Chemo is going ahead next week as planned and although I am obviously anxious about the after affects, I am equally excited to be back on track with my treatment and confident I am in safe hands.

Love and light, Fi xxx

Uncategorized

Getting to the route of the problem…

Warning…this post (and photos) may be too graphic for some…

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Since my last post 5 days ago the plan changed slightly.

On Friday I was taken to see an intervention radiologist in theatre to have my infection drained. I was to be awake for the procedure and the radiologist was to use an ultrasound and X-rays to guide the drainage. Now, I’m particularly anxious of drains after a bad experience earlier in the year where a Dr took several painful attempts to drain my abdomen; each time cutting through my skin, fat and muscle with no success…only pain! For this reason I’d asked if I could be sedated for the procedure. The Drs, thankfully, agreed and I was given an oral sedative on the ward before I was taken down to theatre on my hospital bed. However(!) en route we were told of a delay and I was taken back to the ward. Happy and relaxed I ate a wee protein seed bar while I waited. This was a mistake!…

Half an hour later I was back on my way down to theatre and met by the medical team who would be controlling my pain. They offered me the same IV sedation I’d had for my biopsies earlier in the year which had been very effective – I’d be awake but not ‘with it’ shall we say. Fantastic! Until they asked when I’d last eaten… Turns out I’d needed to be fasted for 6 hours prior! So they were no longer able to offer me sedation and instead could only offer IV pain relief. I was gutted!

Accepting this was just how it would have to be, I was wheeled on my bed into the theatre room. It was fascinating! Because I was awake and not sedated, I was able to watch the team getting ready. I was moved onto an X-ray table whilst they put on their X-ray proof vests and theatre aprons. They then scrubbed their hands and gloved up before placing theatre sheets over my body.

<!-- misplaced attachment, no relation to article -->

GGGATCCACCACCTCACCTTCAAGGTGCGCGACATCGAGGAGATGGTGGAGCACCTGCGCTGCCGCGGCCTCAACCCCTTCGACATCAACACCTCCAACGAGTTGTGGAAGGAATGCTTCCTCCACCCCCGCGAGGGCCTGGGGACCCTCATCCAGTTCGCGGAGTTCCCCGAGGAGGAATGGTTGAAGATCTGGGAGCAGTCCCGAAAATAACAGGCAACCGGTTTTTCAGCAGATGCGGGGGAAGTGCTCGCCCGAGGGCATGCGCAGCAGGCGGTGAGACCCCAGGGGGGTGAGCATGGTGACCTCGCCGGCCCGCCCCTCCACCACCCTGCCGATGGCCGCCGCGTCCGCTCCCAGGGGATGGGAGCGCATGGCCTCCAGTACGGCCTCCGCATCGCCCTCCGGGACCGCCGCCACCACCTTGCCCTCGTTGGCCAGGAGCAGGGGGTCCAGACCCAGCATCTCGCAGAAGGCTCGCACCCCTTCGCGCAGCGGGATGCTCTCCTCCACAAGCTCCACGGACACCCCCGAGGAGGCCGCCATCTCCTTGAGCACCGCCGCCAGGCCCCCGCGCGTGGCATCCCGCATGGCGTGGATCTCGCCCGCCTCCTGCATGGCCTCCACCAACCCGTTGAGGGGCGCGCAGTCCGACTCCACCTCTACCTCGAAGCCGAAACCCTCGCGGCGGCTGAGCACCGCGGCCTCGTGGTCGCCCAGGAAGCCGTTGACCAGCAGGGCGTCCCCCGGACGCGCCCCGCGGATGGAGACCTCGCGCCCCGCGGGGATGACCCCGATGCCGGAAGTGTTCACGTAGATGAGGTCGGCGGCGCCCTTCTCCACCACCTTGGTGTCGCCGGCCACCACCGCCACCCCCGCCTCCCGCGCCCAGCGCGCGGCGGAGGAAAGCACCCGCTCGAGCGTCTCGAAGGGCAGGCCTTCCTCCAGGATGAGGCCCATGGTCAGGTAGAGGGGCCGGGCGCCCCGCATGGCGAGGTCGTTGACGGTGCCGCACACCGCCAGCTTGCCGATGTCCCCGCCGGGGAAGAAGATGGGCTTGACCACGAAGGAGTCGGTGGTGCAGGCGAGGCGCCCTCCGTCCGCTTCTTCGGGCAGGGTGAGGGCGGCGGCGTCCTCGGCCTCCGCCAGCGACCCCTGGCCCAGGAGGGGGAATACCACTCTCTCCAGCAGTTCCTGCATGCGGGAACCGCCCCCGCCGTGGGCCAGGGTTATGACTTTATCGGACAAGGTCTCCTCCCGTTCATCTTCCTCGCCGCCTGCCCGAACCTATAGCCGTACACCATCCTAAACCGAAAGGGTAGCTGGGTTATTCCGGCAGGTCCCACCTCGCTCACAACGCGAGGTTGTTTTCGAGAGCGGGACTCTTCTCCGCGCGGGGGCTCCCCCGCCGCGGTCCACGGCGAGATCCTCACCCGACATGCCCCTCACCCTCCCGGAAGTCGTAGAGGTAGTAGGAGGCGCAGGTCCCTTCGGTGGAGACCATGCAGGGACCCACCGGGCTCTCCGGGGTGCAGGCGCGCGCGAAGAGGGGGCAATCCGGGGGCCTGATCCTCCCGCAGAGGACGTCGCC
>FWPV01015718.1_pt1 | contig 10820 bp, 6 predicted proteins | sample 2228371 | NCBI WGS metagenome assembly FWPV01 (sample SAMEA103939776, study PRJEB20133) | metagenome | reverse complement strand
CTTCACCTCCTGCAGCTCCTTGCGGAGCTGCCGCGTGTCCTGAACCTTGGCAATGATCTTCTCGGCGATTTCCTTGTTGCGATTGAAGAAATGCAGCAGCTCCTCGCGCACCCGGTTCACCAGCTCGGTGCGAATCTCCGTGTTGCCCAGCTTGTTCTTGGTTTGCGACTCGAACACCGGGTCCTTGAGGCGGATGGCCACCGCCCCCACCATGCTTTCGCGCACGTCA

Next the radiologist used an ultrasound and X-ray machine to locate the abscess that had shown on my earlier CT scan. Once located he injected local anaesthetic into the area whilst a nurse started to administrater IV pain relief. The radiologist then began cutting through the layers on my abdomen and, initially, all I could feel was pressure. Suddenly I was hit with stabbing pain and I admit I screamed. He reassured me and injected more local anaesthetic whilst I was simultaneously given more IV pain relief. Once I was comfortable enough to proceed he went ahead with the final cut. It was excruciating! I burst into tears. He again reassured me and explained that he had been unable to numb the abscess wall and that’s why I had experienced pain.

His next step was to insert a tube into the abscess and then to drain some samples for the lab. Following this a drain bag was attached and the tube was stitched and tapped in place. I was then lifted back onto my hospital bed and changed into a new gown as mine was now stained with blood.

The team were exceptional. They explained everything, comforted me and even had music playing! I felt very well supported and entirely in safe hands.

I was taken back to the ward on my hospital bed and advised to remain lying down for a few hours. I was exhausted and unable to stay awake for long – a happy side affect of the pain relief.

What drained from the abscess over the next wee while was disgusting! A thick brown lumpy liquid that you definitely wouldn’t want hanging about in your body, least of all around your liver!

Although I’d been told it could be up to 5 days before the lab were able to determine if what was being drained was an infection, just a few hours following the procedure the ward received a phone call to say that the lab were already growing things from the samples. This confirmed that I did indeed have a form of sepsis. No wonder I’d been so unwell!

All I can say is I’m so glad to have access to medical treatment for this, however unpleasant it may be, and especially for the intervention radiologist allowing for treatment without the need for another general anesthetiser and operation!

Here’s to onward healing.

Love and light, Fi xxx